We do, admittedly, show favouritism toward those who participate in this support forum without stifling others participation, and offer comments, criticism, and suggestions without being rude to anyone. I'm not going to apologize for that. But I will make sure we continue to review your complaints just as we have with those we've gotten from others about you. This is not a journalistic or public-works endeavor, but we do try to be fair.

    Re: this:

    Personally, I'm still waiting for them to reply to my follow-ups: if we all misunderstood anything, or why there is such a major difference between their marketing & real product on Windows.

    and this:

    The response by some employees here is at times even worse than the particular vulnerability in question, and frankly their silence over the marketing materials' inaccuracies is even more concerning - it certainly raises doubt in my mind when it comes to other things they also said.

    Unfortunately you're waiting on me waiting on you here a bit. Earlier I said:

    If there is an error we need to correct, please let us know the specifics.

    To which you replied:

    just some examples. it's not like i'm getting paid by you guys to spot your mistakes.

    I appreciate that. But the examples you did give were a bit hyperbolic, as they were true statements in that context which you're trying to twist. You've already more than demonstrated that you're smart enough to understand this. I think perhaps it's worth expanding upon some of those statements to make them clearer, but mainly from a legal perspective. While I am not a law professional, I can certainly imagine that someone, at least in the US (I am a US citizen, so I have no qualms about poking fun at its overly-litigious society! :tongue: ), at some point might try to make a case that "your Master Password, which only you know" is untrue after they told their spouse their Master Password, to potentially comical effect.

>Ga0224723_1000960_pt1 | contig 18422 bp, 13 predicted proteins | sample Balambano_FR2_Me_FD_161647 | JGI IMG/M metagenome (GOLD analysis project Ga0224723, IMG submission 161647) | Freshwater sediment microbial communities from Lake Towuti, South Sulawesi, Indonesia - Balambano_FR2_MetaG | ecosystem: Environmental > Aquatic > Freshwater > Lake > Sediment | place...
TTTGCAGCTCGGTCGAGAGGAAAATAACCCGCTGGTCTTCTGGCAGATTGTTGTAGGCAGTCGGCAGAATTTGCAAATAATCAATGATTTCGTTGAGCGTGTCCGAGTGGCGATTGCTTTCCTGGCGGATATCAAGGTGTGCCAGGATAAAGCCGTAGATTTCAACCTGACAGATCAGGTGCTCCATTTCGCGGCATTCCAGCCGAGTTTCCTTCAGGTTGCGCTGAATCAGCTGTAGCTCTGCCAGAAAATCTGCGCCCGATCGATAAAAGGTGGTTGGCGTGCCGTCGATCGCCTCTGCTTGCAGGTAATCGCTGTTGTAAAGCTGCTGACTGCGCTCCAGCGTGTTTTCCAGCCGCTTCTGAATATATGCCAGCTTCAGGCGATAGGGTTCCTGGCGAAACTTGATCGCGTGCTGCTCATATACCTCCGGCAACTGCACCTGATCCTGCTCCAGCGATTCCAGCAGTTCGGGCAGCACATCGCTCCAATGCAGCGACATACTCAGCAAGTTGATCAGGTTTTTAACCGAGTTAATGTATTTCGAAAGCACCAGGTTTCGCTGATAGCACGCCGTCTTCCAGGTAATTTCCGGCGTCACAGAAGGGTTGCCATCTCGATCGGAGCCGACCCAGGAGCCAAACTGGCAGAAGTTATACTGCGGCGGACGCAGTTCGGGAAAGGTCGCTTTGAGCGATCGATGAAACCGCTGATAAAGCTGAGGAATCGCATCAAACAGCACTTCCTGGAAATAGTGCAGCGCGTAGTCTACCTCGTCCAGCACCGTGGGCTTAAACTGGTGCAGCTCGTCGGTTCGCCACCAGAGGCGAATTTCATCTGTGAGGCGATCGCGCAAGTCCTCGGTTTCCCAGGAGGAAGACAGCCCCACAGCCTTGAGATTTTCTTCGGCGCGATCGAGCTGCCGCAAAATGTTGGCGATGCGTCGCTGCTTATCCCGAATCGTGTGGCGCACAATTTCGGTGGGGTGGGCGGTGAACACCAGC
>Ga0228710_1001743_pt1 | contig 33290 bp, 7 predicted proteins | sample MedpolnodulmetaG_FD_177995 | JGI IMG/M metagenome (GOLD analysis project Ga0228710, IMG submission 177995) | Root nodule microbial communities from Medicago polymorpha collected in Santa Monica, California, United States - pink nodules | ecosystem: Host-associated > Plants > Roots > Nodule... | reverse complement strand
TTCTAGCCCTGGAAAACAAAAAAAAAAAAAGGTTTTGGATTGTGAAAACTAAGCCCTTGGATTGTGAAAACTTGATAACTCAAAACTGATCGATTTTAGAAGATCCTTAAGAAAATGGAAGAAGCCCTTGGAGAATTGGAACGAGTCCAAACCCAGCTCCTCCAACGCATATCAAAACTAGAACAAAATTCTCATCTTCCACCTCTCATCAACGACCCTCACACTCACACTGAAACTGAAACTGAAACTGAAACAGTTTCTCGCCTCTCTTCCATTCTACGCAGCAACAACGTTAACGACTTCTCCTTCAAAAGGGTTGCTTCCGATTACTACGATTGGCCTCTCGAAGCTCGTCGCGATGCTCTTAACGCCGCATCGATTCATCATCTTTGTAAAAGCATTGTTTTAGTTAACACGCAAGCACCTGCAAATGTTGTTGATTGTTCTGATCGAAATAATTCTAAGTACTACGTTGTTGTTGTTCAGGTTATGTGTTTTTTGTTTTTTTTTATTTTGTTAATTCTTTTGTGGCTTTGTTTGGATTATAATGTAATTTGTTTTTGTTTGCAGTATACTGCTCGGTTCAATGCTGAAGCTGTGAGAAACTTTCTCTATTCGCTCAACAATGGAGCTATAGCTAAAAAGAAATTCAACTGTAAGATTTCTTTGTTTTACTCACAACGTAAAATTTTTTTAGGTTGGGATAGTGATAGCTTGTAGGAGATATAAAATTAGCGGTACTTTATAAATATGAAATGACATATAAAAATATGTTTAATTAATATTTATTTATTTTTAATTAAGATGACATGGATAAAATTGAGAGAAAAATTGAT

You also referenced this:

    "Among mechanisms that are cryptographically enforced are: • Unlocking a vault" (2, which we now know as per Goldberg's response that the lock out function is, it seems, mostly just a UI / visual obfuscation on Windows.

    I think you've got it backward. Unlocking is cryptographically enforced in all cases; rather, it's the locking which cannot always guarantee when memory is cleared.

    Similarly, you took exception to "ensures that no one but you can see into your data", if you've let someone into your computer. The same can be said of a property sold with privacy hedges as a feature, if you let someone into the yard. Sure, you probably don't want to sunbathe in the nude if the inlaws are coming over, but I hardly think it's fair to blame the realtor in that case.

    "Your Master Password is never stored alongside your 1Password data" (4, while may not be stored alongside our 1Password data, it is definitely not as secure an architecture as we were told to believe. i feel 1Password 7's not much more resilient against memory dump attacks than an encrypted Excel sheet, especially in typical operations.

    You may feel that 1Password is less secure than a spreadsheet at the moment -- that's on us, and I'm sorry about that -- but in reality you will find it otherwise. No one is getting into your 1Password data without you logging into the machine, unlocking 1Password, and handing it over to them. I have difficulty believing that you do not understand this.

    Anyway, I will agree that it's worthwhile to review for semantics as well, to make sure that our meaning is clear to as many people as possible. And when something is unclear, it's helpful to know that so we can take another look. If there's anything else, please let me know. Thank you.

  • dancodanco Senior Member Community Moderator